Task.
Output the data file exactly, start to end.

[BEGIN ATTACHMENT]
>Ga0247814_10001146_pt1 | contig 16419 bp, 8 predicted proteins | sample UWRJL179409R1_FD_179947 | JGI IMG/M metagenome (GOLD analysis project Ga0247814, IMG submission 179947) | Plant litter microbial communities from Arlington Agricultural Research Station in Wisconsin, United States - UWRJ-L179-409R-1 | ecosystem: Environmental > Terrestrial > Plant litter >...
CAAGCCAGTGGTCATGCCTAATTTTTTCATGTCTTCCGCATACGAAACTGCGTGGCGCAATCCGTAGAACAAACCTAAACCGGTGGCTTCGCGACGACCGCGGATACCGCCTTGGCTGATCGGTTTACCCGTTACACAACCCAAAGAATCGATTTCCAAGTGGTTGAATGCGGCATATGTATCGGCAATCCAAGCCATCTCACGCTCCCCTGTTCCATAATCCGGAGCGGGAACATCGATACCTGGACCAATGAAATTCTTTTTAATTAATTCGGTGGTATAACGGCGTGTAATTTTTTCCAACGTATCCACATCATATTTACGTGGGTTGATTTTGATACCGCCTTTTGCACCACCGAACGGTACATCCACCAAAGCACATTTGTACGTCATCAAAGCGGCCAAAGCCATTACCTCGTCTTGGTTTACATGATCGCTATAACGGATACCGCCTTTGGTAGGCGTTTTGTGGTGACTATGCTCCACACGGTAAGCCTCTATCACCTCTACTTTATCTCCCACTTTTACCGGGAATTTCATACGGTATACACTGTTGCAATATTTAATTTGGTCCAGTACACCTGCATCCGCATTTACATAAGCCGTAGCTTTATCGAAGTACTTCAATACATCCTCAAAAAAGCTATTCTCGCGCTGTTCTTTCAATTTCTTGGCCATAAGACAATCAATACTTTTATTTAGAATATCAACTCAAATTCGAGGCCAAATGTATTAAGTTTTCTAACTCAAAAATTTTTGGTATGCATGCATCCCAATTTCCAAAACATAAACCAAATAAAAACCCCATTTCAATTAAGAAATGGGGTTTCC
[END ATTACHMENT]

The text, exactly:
>Ga0247814_10001146_pt1 | contig 16419 bp, 8 predicted proteins | sample UWRJL179409R1_FD_179947 | JGI IMG/M metagenome (GOLD analysis project Ga0247814, IMG submission 179947) | Plant litter microbial communities from Arlington Agricultural Research Station in Wisconsin, United States - UWRJ-L179-409R-1 | ecosystem: Environmental > Terrestrial > Plant litter >...
CAAGCCAGTGGTCATGCCTAATTTTTTCATGTCTTCCGCATACGAAACTGCGTGGCGCAATCCGTAGAACAAACCTAAACCGGTGGCTTCGCGACGACCGCGGATACCGCCTTGGCTGATCGGTTTACCCGTTACACAACCCAAAGAATCGATTTCCAAGTGGTTGAATGCGGCATATGTATCGGCAATCCAAGCCATCTCACGCTCCCCTGTTCCATAATCCGGAGCGGGAACATCGATACCTGGACCAATGAAATTCTTTTTAATTAATTCGGTGGTATAACGGCGTGTAATTTTTTCCAACGTATCCACATCATATTTACGTGGGTTGATTTTGATACCGCCTTTTGCACCACCGAACGGTACATCCACCAAAGCACATTTGTACGTCATCAAAGCGGCCAAAGCCATTACCTCGTCTTGGTTTACATGATCGCTATAACGGATACCGCCTTTGGTAGGCGTTTTGTGGTGACTATGCTCCACACGGTAAGCCTCTATCACCTCTACTTTATCTCCCACTTTTACCGGGAATTTCATACGGTATACACTGTTGCAATATTTAATTTGGTCCAGTACACCTGCATCCGCATTTACATAAGCCGTAGCTTTATCGAAGTACTTCAATACATCCTCAAAAAAGCTATTCTCGCGCTGTTCTTTCAATTTCTTGGCCATAAGACAATCAATACTTTTATTTAGAATATCAACTCAAATTCGAGGCCAAATGTATTAAGTTTTCTAACTCAAAAATTTTTGGTATGCATGCATCCCAATTTCCAAAACATAAACCAAATAAAAACCCCATTTCAATTAAGAAATGGGGTTTCC